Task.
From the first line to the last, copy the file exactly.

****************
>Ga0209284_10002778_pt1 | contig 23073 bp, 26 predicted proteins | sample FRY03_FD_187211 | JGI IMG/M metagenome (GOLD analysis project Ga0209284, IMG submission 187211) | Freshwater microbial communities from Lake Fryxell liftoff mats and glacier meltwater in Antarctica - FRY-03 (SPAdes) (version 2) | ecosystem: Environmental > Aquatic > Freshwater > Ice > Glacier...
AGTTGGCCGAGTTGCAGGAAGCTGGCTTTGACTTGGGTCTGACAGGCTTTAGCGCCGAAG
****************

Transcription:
>Ga0209284_10002778_pt1 | contig 23073 bp, 26 predicted proteins | sample FRY03_FD_187211 | JGI IMG/M metagenome (GOLD analysis project Ga0209284, IMG submission 187211) | Freshwater microbial communities from Lake Fryxell liftoff mats and glacier meltwater in Antarctica - FRY-03 (SPAdes) (version 2) | ecosystem: Environmental > Aquatic > Freshwater > Ice > Glacier...
AGTTGGCCGAGTTGCAGGAAGCTGGCTTTGACTTGGGTCTGACAGGCTTTAGCGCCGAAG